The race is on.
The federal Paycheck Protection Program is getting a second round of funding, and if the first round was any indication, there is going to be a mad scramble for funds.
PPP is a loan program run directly through lenders and designed to help small business owners pay their employees. Congress just approved the new funding and on Friday President Trump signed the Paycheck Protection Program and Health Care Enhancement Act (PPP & HCE Act), which appropriates about $320 billion in funding, with $60 billion set aside for small, midsize and community lenders.
The PPP’s initial go-around saw $349 billion disbursed in just two weeks.
David Adamson, VP and Senior Commercial Relationship Manager with Umpqua Bank’s Roseburg Community Banking Center, said in that first round of funding the bank helped nearly 6,800 small businesses get approved, totaling about $1.45 billion. Of that, close to $1 billion in funding had been received by applicants, he said.
Umpqua Bank has funded about 150 small businesses in Roseburg, totaling nearly $42 million from the PPP, Adamson said.
Umpqua has been gearing up in anticipation of the next round of PPP funding, working through roughly 4,000 additional applications between the end of the first funding round and now, he said.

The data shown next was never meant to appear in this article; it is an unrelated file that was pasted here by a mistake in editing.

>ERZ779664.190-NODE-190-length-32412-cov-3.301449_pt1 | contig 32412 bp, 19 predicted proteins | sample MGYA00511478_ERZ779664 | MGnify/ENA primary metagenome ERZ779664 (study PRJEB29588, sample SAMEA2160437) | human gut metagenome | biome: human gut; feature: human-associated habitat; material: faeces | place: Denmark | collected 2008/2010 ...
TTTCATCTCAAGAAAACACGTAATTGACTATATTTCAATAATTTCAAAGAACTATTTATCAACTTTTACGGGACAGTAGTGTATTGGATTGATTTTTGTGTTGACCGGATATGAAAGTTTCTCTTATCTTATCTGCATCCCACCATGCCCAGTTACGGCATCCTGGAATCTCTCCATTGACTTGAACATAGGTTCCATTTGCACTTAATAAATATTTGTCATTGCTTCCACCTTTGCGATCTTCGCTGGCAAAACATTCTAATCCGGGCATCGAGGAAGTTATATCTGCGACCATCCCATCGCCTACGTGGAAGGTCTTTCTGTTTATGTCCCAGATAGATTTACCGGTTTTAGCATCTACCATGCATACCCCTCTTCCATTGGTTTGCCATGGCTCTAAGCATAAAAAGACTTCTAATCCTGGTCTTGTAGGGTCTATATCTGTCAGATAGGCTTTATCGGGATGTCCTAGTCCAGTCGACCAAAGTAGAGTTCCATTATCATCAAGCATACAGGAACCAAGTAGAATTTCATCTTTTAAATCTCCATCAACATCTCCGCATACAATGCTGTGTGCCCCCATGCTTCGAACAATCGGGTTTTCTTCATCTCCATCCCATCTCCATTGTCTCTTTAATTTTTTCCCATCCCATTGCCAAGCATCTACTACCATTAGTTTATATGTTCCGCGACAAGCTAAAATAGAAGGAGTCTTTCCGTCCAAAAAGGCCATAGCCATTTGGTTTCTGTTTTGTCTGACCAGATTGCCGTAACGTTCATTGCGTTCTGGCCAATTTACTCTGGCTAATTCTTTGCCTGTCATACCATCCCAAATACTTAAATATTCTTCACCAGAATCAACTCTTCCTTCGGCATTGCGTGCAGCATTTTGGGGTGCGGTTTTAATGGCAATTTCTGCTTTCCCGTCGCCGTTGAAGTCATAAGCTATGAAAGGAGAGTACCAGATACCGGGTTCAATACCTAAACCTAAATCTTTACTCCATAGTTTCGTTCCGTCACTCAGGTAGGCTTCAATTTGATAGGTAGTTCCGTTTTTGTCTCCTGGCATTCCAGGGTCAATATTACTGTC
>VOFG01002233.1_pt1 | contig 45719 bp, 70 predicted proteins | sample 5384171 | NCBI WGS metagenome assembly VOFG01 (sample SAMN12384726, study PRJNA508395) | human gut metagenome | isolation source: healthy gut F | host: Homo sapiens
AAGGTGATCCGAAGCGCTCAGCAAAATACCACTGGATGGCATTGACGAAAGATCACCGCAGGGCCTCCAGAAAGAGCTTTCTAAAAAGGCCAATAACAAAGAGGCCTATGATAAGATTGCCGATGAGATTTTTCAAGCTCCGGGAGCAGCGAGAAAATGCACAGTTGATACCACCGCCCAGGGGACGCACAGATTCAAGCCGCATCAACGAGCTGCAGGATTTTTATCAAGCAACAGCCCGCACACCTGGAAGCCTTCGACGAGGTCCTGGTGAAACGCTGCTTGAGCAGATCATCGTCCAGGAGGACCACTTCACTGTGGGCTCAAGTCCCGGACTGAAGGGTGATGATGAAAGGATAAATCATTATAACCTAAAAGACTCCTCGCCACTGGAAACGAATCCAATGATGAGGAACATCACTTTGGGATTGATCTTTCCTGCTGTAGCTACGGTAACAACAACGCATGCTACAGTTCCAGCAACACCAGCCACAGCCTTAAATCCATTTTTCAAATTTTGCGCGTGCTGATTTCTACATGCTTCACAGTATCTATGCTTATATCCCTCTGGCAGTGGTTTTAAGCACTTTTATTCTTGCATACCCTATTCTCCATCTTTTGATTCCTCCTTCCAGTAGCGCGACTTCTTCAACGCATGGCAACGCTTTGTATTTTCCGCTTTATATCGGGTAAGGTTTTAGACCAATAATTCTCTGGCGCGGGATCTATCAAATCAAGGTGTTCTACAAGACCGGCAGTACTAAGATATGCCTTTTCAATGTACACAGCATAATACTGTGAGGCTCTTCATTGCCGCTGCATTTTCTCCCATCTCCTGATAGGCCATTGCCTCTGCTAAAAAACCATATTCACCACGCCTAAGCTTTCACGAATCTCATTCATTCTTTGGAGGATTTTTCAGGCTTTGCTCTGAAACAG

“Demand for additional PPP funding is really high,” Adamson said. “With this next round, it’s really a race against the clock to help as many small businesses as possible before the funding is again fully committed, which could happen within just a few days of being available. With this in mind, Umpqua’s response has been to keep the pedal to the metal, so to speak, for those businesses that’ve applied with us but were not included in the first round of funding.”
One business that received assistance in the first round of funding is the Safe Haven Maternity Home in Roseburg. Safe Haven, established in 1992, provides housing and services for pregnant women and mothers and their babies who are in crisis.
The nonprofit has a staff of nine, said Executive Director Evie Kumar. The $23,000 the agency got in PPP funding will ensure that Safe Haven is able to make its payroll while leaving money in the coffers to cover program expenses, she said.
“Most importantly, that means we will still be able to serve the community,” Kumar said.
She geared up for the application process the day before applications were even available she said, calling board members one-by-one at night to get their necessary approval to apply. Kumar applied within an hour of the process being opened to the public, she said.
“The application was super simple,” she said, adding that the nonprofits bookkeeper was helping several other agencies apply, and that background knowledge helped. Kumar was notified the application had been approved within a week of submitting it, and on Wednesday she got the final paperwork to sign.
“I’m definitely grateful that we didn’t wait,” Kumar said. “I believe if we would’ve waited we wouldn’t have gotten it.”